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Pakistan Steel Mills: What To Do?

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Earlier this year, the government decided to lay off 4500 employees of Pakistan Steel Mills Limited. The employees are to be laid off with severance pay and retirement benefits. The final Impact of the lay-off plan is around Rs. 19.0 billion.  There is opposition to the lay-off plan from workers and politicians. However overtime the PSM has been brought to a state where alternate measures may not work.

The Economic Coordination Committee (ECC) of the Cabinet approved the retrenchment plan of Pakistan Steel Mills (PSM) to reduce the government’s financial burden. Since 2008-09, the government has been injecting around Rs. 58 billion into PSM to cover worker salaries through bailout packages.

Today, the mill’s production is zero. Outdated machinery does not meet the standards set by other leading mills in the steel industry. The technology is far from self-reliant due to administrative and financial constraints. Production at the mills was shut down in June 2015, when Sui Southern Gas Company (SSGC) stopped supplying gas due to overdue payment. Additionally, PSM has not paid salaries to its employees since 2016. PSM incurred a loss of Rs. 16.9 billion in FY 2008. Within 5 years this had ballooned to Rs. 118.7 billion. These losses continued to bulge and reached Rs. 200 billion in 2018. At present, the total losses and liabilities are approximately Rs. 400 billion.

The issues that plague PSM are not peculiar to PSM. These include overstaffing owed to political appointments which has led to incompetence as well. The overstaffing in public sector entities is not a trivial issue. The underperformance of one employee has a spillover effect on other performing employees as well – as one employees gets away with unerperformance, others are encouraged to shirk.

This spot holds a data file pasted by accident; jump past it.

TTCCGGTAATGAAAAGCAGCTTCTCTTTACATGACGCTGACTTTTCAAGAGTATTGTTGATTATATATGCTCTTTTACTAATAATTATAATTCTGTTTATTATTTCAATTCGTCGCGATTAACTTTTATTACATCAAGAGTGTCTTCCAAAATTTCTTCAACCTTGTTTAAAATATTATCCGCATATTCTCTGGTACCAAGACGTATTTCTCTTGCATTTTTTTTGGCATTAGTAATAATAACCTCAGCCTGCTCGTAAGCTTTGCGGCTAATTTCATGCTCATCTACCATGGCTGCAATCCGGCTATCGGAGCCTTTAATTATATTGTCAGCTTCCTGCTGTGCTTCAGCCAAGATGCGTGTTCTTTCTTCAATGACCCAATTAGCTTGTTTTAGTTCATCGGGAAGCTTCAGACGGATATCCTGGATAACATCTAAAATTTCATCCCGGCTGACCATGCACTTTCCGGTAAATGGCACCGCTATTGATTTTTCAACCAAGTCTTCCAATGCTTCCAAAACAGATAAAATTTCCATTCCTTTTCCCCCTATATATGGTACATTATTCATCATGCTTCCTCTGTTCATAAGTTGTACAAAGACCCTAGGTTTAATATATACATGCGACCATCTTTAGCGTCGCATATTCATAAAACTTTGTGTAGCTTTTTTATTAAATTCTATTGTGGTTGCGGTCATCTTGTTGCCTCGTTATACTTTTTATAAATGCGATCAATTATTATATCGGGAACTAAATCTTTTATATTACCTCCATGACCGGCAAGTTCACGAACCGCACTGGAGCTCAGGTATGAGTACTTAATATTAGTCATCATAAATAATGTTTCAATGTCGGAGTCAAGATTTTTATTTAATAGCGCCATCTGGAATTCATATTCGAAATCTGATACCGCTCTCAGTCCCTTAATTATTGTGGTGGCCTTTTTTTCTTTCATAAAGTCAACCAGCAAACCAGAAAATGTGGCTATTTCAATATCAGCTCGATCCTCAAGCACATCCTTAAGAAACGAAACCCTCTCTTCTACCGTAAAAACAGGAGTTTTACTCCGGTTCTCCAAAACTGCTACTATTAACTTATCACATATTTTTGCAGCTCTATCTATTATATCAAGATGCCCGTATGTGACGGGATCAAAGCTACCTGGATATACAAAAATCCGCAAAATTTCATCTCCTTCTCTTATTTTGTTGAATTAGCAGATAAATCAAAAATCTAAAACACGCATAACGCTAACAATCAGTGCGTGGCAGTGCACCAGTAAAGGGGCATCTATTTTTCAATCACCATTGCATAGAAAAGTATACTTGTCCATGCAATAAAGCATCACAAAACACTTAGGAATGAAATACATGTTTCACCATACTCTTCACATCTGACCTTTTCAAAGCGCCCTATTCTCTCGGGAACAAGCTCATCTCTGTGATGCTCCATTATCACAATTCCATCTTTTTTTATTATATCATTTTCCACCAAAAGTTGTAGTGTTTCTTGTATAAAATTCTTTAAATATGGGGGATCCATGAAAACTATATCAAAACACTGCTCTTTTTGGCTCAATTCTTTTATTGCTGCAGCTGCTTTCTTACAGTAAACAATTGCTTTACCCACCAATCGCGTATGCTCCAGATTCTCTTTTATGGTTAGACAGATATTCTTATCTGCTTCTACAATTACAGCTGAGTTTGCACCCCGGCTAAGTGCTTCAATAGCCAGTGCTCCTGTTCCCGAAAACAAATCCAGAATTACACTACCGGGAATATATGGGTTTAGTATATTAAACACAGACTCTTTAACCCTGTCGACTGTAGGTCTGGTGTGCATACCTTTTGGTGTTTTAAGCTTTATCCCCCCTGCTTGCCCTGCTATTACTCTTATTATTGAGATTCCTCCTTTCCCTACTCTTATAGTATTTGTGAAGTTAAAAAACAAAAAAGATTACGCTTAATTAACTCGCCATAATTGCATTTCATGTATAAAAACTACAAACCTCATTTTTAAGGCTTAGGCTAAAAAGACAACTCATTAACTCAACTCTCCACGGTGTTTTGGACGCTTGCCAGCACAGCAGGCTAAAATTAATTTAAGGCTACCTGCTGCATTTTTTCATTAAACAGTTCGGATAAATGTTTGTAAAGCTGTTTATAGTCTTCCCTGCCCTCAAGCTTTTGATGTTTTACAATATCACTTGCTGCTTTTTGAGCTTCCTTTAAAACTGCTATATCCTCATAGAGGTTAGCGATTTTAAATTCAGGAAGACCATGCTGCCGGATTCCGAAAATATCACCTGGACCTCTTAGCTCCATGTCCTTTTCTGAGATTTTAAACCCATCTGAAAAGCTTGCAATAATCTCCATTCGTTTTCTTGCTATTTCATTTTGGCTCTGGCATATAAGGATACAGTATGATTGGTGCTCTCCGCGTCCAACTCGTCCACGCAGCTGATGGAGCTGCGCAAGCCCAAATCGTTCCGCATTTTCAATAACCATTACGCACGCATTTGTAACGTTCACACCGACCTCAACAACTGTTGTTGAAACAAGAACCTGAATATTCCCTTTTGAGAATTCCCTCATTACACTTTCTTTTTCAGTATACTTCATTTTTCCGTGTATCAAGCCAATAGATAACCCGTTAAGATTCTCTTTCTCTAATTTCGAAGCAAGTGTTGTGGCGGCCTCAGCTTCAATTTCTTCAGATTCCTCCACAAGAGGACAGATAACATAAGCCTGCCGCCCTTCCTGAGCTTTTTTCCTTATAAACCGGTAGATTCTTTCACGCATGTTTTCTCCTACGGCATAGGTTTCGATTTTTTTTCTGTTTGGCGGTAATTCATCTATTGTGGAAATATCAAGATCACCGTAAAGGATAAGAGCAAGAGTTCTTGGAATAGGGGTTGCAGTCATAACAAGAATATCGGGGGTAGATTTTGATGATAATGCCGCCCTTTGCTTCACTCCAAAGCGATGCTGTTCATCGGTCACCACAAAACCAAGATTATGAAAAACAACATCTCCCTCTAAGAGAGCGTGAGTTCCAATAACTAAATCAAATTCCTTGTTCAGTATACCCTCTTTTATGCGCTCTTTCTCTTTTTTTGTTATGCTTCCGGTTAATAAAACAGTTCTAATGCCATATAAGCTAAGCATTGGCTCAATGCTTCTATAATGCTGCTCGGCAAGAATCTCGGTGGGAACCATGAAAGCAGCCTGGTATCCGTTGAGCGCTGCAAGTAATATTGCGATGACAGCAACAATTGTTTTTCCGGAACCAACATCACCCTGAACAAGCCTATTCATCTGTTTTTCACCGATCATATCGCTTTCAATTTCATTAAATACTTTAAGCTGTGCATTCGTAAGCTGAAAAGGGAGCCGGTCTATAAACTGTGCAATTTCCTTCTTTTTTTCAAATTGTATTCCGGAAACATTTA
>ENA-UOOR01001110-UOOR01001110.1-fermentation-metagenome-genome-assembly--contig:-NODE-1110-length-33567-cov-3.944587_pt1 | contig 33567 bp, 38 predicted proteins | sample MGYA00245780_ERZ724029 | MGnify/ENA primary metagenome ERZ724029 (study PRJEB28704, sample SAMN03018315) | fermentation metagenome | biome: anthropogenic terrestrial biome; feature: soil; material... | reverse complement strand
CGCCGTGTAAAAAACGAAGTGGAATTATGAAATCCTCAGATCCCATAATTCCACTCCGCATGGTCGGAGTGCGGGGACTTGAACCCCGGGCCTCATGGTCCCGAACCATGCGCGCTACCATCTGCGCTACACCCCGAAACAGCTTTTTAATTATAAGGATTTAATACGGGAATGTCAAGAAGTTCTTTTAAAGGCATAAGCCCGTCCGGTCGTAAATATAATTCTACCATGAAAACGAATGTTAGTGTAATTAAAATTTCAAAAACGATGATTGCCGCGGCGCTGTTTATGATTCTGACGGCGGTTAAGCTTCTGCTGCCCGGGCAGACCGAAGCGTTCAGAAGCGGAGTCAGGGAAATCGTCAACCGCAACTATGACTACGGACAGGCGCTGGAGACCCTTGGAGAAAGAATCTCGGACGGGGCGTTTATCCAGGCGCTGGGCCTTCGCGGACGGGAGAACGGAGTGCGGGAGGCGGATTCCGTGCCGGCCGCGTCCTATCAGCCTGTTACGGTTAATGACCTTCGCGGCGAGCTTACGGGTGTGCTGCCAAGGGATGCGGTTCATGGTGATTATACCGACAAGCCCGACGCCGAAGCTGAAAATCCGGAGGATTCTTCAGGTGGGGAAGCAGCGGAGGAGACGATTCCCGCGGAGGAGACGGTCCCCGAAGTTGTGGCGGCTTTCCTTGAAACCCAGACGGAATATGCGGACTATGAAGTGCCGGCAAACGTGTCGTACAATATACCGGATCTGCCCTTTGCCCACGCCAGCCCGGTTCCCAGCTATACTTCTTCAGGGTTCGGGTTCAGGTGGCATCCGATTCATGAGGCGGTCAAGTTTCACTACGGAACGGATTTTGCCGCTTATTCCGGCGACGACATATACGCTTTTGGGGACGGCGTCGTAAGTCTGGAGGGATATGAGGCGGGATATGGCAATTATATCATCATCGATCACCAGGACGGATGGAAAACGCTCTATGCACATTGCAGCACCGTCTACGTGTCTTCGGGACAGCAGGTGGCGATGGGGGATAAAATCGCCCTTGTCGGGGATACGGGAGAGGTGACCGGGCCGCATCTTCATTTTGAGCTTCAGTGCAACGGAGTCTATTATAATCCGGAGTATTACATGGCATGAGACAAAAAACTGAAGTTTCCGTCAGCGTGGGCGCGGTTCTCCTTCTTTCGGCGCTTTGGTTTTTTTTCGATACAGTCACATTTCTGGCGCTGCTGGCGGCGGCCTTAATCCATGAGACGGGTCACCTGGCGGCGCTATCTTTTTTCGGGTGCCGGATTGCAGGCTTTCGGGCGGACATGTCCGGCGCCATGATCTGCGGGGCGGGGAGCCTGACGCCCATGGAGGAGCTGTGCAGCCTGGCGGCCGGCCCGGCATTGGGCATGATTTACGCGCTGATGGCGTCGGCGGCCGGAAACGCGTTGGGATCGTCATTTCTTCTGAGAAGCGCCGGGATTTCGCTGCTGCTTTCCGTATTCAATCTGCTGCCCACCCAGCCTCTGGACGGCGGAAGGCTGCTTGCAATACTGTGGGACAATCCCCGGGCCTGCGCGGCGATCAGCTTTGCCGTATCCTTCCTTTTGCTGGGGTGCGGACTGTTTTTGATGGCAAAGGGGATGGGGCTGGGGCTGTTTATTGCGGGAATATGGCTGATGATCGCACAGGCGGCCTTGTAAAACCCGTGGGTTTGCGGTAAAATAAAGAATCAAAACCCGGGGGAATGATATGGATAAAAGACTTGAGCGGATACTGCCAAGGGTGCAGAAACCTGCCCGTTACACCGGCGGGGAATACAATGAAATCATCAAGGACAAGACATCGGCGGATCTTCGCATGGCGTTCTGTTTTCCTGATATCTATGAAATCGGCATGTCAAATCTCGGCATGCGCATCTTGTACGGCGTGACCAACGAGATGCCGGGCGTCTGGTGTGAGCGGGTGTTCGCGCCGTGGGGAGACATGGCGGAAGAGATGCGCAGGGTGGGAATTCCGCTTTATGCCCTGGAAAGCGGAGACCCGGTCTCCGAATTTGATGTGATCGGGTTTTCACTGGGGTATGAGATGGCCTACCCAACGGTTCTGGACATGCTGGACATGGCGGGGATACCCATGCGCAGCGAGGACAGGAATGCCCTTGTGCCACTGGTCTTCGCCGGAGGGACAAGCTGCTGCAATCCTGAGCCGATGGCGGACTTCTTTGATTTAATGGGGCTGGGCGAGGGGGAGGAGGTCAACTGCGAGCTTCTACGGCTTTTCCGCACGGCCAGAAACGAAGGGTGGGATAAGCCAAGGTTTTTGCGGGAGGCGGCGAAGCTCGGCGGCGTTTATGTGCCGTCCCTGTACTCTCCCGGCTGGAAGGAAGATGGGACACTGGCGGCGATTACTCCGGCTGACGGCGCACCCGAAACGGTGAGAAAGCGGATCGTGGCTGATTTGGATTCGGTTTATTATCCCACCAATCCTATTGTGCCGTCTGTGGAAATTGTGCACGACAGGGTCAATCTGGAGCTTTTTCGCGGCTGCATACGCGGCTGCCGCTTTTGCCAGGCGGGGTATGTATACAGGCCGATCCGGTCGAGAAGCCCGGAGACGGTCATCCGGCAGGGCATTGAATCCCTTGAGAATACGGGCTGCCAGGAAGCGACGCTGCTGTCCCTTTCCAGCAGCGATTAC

What is the solution of the problems faced by the PSM? There are no easy answers. An attempt to privatize the PSM over a decade ago had failed when the superior court scrapped the deal on charges of corruption. Since then the government had pumped in billions into the PSM which has become like a pitiless hole for the national exchequer.

Recently the government has considered two options to handle the PSM issue – one involves leasing the plant for 30 years and the other is a sale of the PSM. After evaluating both the options the authorities seem to have settled for the latter. Under this option, a whollyowned subsidiary of the PSM will be created. The core assets of the PSM will be transferred to the subsidiary for operation of the PSM, including only 7 pc of the vast track land owned by the present PSM – the 7 pc land is considered enough for operational requirements of the PSM.

The remaining land, which is worth over 300 million will remain with the PSM Corporation and will not be sold. Bifurcating, the PSM into two companies and not selling the vacant land to the entity which would buys the PSM are prudent decisions. This would ensure that the PSM would continue to operate as a steel mill after the privatization and the would-be buyer would not try to make a quick buck by disposing of the extra land.

However, retained extra land should not remain unutilized. The government can separately sell this extra land to real estate developers or some other entity. This prime land is bound to fetch a good price. Selling land separately will help recover at least a part of the billions injected, over the years, into PSM to keep it afloat.

Laying-off workers is a painful decision but this a decision thatdoes not have an alternate. PSM in its present form is a white elephant and its problems are so complex that these cannot be resolved if the mill continues to function in a public sector environment, wherein the non-performing workers enjoy absolute job security. In this environment, with thousands of extra workers, the PSM stands no chance to function as a viable entity. No private firm would buy a mill whose staff strength is much beyond the required. To make the mill ready for privatization, layoff of workers is a bitter pill that the nation must swallow.

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Naya Daur